Pain rippled through the crown of Jesus’ head as the crown of thorns was placed upon him. Fervent prayer could not abate the necessity of the fate that lay before him. In this world, choices are only the compromises of those who are unable to see and grasp perfection. Jesus had long ago concluded that a temporary, short-lived act of laying aside his prerogatives of authority and power for a humiliating fate would reap eternal rewards for those he cherished the most in time. As later witnesses would attest:

[Luk 24:25-26 ESV] 25 And he said to them, “O foolish ones, and slow of heart to believe all that the prophets have spoken! 26 Was it not necessary that the Christ should suffer these things and enter into his glory?”
[Act 17:2-3 ESV] 2 And Paul went in, as was his custom, and on three Sabbath days he reasoned with them from the Scriptures, 3 explaining and proving that it was necessary for the Christ to suffer and to rise from the dead, and saying, “This Jesus, whom I proclaim to you, is the Christ.”
[Heb 2:17 ESV] 17 Therefore he had to be made like his brothers in every respect, so that he might become a merciful and faithful high priest in the service of God, to make propitiation for the sins of the people.

The blighted, compromised condition of those who had grown to hate him – his own countrymen, the people of Israel, and because of Israel’s failures, the rest of humanity – was a reminder that out of what was now darkness would come, over time, a purified and glorified nation, ready to rule and reign in righteousness. Fallow ground would be broken up among the Gentile nations and their ascension among the nations of man as they honored him in even the small measures in which they knew him would fill the earth with the knowledge of God. The joy he knew would come fueled his resolve to endure the series of events which he allowed to befall him.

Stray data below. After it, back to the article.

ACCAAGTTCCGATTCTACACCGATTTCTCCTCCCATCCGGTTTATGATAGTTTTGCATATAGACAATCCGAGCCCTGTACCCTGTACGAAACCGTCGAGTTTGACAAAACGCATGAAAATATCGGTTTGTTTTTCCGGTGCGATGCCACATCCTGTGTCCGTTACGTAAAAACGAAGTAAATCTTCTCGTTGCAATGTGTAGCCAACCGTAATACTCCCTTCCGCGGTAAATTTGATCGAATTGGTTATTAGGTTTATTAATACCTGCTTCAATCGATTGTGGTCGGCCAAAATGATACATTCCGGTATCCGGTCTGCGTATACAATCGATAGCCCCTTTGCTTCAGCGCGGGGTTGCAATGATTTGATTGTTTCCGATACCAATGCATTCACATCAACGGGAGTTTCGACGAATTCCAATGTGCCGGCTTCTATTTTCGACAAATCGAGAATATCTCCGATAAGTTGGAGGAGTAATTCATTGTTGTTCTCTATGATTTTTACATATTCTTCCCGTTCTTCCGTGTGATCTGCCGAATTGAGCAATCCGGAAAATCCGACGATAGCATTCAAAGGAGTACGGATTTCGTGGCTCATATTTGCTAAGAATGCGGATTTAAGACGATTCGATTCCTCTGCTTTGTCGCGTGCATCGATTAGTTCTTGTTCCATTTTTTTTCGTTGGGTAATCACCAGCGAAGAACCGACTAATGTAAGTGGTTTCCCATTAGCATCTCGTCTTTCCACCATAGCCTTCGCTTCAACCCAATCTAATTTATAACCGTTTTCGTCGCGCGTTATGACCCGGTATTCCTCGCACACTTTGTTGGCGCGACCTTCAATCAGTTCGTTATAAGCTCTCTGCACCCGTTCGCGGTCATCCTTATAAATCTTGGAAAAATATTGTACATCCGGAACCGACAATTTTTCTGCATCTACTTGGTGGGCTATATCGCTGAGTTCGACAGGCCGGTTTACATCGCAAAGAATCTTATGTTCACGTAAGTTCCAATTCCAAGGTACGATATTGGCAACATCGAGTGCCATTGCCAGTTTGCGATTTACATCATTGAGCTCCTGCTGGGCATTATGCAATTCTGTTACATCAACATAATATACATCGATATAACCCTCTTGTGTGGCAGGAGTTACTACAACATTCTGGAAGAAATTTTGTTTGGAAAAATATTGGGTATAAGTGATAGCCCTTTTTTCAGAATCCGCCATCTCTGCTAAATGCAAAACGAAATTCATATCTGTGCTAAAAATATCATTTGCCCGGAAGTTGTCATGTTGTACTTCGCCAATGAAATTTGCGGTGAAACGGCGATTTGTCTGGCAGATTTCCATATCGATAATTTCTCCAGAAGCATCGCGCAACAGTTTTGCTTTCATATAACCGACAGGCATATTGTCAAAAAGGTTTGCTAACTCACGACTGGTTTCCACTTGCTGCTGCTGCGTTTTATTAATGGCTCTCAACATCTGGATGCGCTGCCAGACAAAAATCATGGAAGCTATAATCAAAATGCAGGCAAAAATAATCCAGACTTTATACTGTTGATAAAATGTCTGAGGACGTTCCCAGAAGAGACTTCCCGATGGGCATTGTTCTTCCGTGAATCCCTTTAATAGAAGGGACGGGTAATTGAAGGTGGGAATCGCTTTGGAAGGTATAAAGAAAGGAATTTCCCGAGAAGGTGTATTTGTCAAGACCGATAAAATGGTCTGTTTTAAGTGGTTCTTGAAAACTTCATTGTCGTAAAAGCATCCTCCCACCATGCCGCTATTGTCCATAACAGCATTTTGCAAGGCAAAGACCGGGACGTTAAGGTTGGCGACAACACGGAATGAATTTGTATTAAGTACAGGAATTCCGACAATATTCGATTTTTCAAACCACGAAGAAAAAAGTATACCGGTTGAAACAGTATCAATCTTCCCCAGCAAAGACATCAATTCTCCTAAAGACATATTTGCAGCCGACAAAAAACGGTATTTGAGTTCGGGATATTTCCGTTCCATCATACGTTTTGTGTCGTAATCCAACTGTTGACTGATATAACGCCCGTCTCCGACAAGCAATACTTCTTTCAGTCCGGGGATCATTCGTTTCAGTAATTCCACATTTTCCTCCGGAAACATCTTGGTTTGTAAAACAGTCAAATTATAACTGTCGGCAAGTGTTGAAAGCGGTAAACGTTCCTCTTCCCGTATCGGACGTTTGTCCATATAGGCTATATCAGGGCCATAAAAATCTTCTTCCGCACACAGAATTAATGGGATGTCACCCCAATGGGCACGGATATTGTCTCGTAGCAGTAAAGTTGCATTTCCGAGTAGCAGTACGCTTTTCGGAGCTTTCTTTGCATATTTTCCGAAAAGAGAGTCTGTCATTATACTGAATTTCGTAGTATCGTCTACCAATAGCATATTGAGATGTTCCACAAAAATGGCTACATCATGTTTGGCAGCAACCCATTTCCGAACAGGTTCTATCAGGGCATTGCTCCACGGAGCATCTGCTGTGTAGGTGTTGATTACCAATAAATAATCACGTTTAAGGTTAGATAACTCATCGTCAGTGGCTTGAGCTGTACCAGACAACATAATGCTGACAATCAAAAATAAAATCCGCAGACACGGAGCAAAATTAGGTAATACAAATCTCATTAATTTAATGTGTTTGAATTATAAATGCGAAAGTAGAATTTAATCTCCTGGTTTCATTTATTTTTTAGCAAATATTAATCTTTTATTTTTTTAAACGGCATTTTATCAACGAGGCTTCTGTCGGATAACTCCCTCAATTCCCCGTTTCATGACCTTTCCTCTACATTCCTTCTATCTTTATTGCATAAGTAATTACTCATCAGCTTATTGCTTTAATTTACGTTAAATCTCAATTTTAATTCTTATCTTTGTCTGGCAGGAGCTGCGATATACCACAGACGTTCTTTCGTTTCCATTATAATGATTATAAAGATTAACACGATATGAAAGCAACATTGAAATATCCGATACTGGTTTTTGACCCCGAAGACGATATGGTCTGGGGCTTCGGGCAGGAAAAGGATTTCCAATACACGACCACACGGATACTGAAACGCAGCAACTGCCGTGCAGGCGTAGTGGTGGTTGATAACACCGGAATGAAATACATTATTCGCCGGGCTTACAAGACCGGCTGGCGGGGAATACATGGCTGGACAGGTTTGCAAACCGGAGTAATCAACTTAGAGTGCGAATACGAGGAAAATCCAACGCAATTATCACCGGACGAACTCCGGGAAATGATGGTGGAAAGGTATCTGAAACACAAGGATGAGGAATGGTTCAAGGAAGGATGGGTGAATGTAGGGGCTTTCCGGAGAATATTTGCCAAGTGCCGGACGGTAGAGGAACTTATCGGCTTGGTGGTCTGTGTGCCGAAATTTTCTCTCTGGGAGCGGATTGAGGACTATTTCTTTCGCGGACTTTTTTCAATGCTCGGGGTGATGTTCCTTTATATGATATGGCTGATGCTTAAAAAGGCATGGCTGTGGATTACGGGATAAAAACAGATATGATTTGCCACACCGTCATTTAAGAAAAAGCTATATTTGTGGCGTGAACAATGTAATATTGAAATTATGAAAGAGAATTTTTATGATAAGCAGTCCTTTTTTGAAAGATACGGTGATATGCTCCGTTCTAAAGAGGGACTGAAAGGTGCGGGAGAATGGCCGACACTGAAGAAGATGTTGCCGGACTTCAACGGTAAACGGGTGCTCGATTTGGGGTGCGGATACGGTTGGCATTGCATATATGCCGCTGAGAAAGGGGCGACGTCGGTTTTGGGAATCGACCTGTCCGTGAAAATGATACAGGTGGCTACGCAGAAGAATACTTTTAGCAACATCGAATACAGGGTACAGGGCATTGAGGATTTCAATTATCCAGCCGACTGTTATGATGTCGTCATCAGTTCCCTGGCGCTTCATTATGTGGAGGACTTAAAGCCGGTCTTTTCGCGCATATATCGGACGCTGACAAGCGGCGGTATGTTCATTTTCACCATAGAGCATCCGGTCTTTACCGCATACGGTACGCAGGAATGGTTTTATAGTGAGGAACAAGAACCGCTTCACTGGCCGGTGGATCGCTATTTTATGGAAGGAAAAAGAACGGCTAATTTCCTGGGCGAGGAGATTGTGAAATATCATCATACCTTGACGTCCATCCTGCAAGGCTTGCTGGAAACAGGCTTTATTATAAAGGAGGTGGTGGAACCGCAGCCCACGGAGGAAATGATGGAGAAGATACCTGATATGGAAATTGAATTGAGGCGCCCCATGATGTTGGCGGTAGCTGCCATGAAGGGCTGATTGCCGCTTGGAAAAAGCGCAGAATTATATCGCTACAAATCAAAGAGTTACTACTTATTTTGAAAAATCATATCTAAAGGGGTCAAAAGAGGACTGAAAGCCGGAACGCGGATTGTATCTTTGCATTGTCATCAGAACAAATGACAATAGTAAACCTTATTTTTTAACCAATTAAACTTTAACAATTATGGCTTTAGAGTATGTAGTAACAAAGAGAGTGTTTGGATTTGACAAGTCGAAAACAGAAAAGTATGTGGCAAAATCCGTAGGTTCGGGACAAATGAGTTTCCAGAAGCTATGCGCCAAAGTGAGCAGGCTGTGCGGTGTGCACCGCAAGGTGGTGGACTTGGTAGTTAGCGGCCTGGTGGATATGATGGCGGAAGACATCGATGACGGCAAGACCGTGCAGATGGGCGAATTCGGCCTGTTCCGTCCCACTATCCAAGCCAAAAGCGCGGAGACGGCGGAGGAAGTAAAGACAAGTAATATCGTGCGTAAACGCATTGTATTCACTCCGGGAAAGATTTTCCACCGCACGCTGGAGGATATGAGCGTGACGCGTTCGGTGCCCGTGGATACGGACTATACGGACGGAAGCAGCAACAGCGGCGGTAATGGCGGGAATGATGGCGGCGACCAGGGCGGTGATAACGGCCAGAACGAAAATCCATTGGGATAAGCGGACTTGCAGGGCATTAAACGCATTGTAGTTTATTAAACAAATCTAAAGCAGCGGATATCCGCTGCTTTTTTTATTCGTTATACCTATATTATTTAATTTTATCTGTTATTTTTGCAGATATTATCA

The pain on his mother’s face from the piercing of her soul and the confusion in John’s eyes at the foot of the cross was precious in his sight. It was a bittersweet sensation of enduring devotion in the midst of his physical suffering, and even momentarily distracting from the cruel fate he was enduring. Peter’s grief at abandoning the Lord he had testified of had caused him to weep bitterly and avoid the horrific and confusing sight of Jesus crucified. They would understand in time. The absurdity of “the Messiah, the Son of the Living God” – whom Peter had proclaimed and on whose behalf Peter had taken up sword against civil authorities – have been stripped bare, tortured, and crucified to death sent his thoughts into near blackout with confusion.

Their mourning would be turned to joy as they saw that the curse of Adam had been inverted. What the one in whom God first breathed, who walked with God in the cool of the day, should have known is the God who was greater than everything always had a ready solution for even the worst failings if only he had come to him in the cool of the day in spirit and in truth.

Instead of being known by humanity from time immemorial, this robust and absurd mystery was hidden from the foundation of the world until the coming of the last Adam. It was greater than the law and existed before it, and would be revealed in and through Christ’s body on earth to all who would believe. The blessing of Abraham, originally secured by a sacrifice averted by faith and obedience, would reach all nations because of Jesus’ sacrifice, a necessity because others did not obey.

From the mouths of the church’s opponents, Jesus’ act and the cascade of events set in motion would “turn the world upside down.” Had someone told a Roman Caesar of the day that a single Jew’s death would, 400 years hence, completely upend the religious life of the empire and create the most prominent religious institution in the entire world, certainly laughter would have been an appropriate response.